This finding came from a study that followed 48,835 postmenopausal women participating in the Women’s Health Initiative, a long-term national health study taking place at 40 medical centers throughout the United States. Initially, these women’s responses to a food questionnaire indicated that their fat consumption was more than 32 percent of their daily calories. None had breast cancer at the time. For the study, 19,541 of the women agreed to cut their fat intake to 20 percent of daily calories and increase their consumption of fruits, vegetables and whole grains. The others continued to follow their usual diets, although they were given information about healthy nutrition.
Over the following 8.5 years, 1,764 of the women were diagnosed with breast cancer. The researchers tracked all of them for 11.5 years after diagnosis and found that survival among the women on the low-fat diet was 22 percent higher than it was for those who continued to eat as usual. In reporting these results, the investigators noted that an earlier study had shown that women whose diets were low in fat were less likely to develop more aggressive forms of breast cancer. The new findings also showed that the less fat the women in the study consumed, the less likely they were to die of heart disease and other types of cancer over the 11.5 years. Only 27 of the 19,541 women who followed the low-fat diet died of heart disease compared to 64 women whose diets were higher in fats. What’s more, of the 516 women who died from any cause, 68 on the low-fat diet died of breast cancer compared to 120 women who followed their usual diets.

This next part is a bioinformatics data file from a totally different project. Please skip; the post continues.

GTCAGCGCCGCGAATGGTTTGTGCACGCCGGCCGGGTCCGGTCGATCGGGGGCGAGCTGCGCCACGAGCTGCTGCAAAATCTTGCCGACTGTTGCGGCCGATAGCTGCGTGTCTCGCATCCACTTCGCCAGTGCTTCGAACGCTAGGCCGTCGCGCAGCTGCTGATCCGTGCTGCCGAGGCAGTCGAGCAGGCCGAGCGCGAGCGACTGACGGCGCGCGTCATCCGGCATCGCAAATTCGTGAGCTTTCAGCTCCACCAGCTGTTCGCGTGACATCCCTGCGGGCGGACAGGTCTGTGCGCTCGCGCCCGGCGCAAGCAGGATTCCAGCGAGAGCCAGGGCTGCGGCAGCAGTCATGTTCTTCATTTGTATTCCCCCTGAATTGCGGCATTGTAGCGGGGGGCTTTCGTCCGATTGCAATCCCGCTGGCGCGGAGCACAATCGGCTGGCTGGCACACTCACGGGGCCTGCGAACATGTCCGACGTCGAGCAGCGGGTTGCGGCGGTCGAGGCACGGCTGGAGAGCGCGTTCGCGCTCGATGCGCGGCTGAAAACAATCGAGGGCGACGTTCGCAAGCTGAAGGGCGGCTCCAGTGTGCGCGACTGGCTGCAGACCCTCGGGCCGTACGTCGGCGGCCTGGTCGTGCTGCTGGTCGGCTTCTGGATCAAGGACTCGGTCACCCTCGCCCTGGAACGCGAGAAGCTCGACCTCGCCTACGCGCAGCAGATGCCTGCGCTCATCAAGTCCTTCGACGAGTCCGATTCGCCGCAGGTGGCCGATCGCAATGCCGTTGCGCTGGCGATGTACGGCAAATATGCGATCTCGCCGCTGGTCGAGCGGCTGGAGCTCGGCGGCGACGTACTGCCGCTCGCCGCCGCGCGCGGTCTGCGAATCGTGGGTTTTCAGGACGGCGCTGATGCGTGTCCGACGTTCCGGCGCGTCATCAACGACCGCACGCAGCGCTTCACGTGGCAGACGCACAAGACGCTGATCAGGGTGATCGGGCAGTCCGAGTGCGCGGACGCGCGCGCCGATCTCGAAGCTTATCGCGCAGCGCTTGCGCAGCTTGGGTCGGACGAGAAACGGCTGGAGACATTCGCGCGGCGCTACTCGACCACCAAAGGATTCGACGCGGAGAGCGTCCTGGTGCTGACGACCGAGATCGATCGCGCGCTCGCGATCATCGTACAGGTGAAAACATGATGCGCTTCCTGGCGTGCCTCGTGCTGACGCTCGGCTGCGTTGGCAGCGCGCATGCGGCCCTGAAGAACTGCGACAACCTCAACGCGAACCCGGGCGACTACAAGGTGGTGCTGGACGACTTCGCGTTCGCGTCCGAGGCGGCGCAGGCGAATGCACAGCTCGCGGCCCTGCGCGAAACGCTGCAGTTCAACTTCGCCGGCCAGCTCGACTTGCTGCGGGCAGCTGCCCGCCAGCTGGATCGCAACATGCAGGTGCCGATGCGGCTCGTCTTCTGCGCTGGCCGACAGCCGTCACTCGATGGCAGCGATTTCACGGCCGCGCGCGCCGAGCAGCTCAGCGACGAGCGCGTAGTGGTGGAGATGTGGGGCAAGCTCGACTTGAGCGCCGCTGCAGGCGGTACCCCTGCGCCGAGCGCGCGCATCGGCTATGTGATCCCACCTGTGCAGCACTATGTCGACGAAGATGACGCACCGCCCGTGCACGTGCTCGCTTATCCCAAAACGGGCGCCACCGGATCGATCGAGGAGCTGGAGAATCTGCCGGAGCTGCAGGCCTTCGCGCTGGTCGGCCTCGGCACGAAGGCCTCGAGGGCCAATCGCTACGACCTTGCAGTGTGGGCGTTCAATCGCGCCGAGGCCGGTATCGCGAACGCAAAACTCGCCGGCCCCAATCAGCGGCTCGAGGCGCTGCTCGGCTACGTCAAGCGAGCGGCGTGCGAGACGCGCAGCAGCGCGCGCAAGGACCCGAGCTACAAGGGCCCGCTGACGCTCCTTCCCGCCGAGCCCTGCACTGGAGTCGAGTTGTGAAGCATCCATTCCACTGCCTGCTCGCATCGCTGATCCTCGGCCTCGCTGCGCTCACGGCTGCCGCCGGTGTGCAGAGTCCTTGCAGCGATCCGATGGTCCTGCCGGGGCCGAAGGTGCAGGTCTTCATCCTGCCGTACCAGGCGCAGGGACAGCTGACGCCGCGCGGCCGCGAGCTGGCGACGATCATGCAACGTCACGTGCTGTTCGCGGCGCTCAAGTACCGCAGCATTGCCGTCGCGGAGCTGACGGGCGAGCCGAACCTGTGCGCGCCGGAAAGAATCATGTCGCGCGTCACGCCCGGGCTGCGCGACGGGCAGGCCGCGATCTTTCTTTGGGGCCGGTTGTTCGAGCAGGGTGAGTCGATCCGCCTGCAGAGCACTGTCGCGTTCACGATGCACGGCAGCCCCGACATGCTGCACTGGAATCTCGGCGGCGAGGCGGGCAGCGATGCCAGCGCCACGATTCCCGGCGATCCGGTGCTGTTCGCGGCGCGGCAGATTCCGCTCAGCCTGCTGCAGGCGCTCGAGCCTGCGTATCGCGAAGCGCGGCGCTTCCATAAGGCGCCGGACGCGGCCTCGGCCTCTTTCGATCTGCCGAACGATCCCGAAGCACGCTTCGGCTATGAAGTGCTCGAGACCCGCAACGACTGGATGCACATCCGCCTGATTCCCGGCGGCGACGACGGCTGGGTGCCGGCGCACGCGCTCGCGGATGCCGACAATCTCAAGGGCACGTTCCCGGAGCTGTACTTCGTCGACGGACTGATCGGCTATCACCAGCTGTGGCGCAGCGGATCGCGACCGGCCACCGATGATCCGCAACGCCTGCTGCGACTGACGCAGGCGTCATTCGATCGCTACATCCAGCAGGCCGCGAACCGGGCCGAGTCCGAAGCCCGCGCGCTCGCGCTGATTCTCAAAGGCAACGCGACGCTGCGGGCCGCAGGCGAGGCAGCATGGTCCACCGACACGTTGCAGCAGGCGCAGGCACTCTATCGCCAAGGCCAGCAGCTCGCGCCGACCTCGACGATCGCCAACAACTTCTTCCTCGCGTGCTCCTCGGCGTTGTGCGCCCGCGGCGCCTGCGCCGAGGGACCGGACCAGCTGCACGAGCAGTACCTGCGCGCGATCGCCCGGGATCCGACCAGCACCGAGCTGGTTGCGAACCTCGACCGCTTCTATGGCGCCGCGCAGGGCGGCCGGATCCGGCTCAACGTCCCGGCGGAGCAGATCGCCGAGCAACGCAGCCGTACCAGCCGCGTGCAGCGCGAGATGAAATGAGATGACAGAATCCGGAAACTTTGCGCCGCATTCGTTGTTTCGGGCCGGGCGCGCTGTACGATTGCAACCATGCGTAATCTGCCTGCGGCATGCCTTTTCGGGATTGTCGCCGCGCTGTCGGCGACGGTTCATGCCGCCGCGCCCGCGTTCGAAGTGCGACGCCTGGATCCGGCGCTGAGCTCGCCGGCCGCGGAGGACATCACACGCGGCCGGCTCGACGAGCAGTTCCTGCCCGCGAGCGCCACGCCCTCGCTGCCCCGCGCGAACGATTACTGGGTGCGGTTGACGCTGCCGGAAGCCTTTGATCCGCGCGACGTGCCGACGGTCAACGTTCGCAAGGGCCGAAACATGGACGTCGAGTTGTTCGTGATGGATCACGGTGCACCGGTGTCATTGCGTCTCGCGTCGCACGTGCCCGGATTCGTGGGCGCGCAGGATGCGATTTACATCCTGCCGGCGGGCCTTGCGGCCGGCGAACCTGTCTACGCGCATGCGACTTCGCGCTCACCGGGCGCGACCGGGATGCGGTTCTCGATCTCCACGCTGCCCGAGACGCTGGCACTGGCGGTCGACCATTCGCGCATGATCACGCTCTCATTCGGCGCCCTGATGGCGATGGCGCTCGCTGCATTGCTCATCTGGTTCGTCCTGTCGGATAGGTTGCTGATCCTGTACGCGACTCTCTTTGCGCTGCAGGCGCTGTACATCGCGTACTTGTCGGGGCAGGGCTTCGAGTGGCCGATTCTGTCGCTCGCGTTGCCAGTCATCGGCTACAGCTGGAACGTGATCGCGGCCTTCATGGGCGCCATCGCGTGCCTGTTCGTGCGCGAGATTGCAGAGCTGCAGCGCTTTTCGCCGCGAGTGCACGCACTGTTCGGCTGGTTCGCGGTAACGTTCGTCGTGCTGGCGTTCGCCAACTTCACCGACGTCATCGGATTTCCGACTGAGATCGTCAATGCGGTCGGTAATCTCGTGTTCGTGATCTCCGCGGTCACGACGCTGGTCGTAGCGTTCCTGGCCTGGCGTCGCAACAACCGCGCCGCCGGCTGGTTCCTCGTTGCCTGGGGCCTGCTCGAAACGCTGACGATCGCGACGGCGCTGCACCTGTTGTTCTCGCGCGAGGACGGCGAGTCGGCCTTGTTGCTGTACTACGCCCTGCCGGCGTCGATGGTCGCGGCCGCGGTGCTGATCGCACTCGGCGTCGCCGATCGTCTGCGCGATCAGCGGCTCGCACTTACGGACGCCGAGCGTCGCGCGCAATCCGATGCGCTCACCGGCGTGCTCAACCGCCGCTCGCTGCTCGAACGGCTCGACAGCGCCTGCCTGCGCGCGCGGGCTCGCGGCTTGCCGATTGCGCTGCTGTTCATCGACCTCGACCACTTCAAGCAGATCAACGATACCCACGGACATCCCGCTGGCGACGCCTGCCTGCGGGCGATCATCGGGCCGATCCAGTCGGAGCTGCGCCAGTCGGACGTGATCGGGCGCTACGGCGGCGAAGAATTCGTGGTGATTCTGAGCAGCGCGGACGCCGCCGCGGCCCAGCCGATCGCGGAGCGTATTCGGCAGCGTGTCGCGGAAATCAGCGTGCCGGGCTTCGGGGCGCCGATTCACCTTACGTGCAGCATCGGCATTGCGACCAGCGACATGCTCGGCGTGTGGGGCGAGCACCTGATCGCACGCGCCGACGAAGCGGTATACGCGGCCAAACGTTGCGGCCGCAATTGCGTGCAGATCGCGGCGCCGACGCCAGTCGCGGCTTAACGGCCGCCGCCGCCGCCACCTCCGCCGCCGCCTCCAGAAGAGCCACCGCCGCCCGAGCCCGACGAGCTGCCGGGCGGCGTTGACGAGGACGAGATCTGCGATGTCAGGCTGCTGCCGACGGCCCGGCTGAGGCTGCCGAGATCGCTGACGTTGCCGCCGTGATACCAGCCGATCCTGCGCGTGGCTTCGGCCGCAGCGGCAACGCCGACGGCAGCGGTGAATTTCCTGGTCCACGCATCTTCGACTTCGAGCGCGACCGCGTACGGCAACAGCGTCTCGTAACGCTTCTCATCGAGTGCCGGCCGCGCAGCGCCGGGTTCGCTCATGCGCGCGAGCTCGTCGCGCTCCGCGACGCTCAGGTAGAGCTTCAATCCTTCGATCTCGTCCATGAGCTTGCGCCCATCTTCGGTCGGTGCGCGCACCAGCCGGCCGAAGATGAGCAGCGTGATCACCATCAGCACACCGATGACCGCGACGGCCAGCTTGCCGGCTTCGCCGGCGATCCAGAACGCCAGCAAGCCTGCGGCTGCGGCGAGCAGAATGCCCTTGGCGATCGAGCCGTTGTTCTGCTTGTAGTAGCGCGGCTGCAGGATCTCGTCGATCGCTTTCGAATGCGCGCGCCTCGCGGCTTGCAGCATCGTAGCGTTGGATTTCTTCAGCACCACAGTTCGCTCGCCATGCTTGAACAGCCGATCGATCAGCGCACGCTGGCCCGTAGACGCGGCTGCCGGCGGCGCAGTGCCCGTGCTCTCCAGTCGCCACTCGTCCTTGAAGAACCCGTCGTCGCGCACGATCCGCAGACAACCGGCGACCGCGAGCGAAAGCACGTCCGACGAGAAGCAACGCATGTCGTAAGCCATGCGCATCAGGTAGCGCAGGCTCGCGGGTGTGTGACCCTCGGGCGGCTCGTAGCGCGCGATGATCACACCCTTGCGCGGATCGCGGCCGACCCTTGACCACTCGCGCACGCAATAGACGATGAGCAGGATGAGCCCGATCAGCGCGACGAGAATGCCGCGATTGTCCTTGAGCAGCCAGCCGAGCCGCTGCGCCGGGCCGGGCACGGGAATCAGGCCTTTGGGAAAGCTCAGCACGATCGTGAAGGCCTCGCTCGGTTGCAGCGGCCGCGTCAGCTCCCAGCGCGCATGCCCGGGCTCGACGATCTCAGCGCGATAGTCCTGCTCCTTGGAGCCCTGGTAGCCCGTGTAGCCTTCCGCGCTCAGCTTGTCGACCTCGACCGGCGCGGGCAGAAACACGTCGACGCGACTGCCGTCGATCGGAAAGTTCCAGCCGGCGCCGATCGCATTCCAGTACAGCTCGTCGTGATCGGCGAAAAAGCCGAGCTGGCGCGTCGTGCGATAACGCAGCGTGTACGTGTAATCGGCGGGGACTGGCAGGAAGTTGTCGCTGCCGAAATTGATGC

Interestingly, many of the women on the low-fat diet weren’t able to cut their daily fat calories as low as 20 percent. Some only managed to get down to 25 to 27 percent of daily calories, suggesting that the dietary changes needed to increase breast cancer survival may be modest.
While these findings are important, diets lower in fat than 20 percent of calories are very hard to follow. Food becomes uninteresting with that little fat, and people won’t continue to eat it unless they are highly motivated (as when they are faced with a life-threatening diagnosis).
Other studies have shown that women with a higher intake of olive oil have less breast cancer. Omega-3 fats, found in cold-water fish (like salmon and sardines), freshly ground flaxseed, and walnuts, also appear to inhibit the growth of breast tumors. I recommend taking 2 grams of a quality fish oil supplement daily as well as eating 8 to 10 servings a day of vegetables and fruit. And be aware that women who eat the most red meat have a higher breast cancer risk than those who eat the least or none.
Andrew Weil, M.D.
Rowan T. Chlebowski et al, “Association of Low-Fat Dietary Pattern With Breast Cancer Overall Survival
A Secondary Analysis of the Women’s Health Initiative Randomized Clinical Trial.” JAMA Oncology, May 24, 2018, doi:10.1001/jamaoncol.2018.1212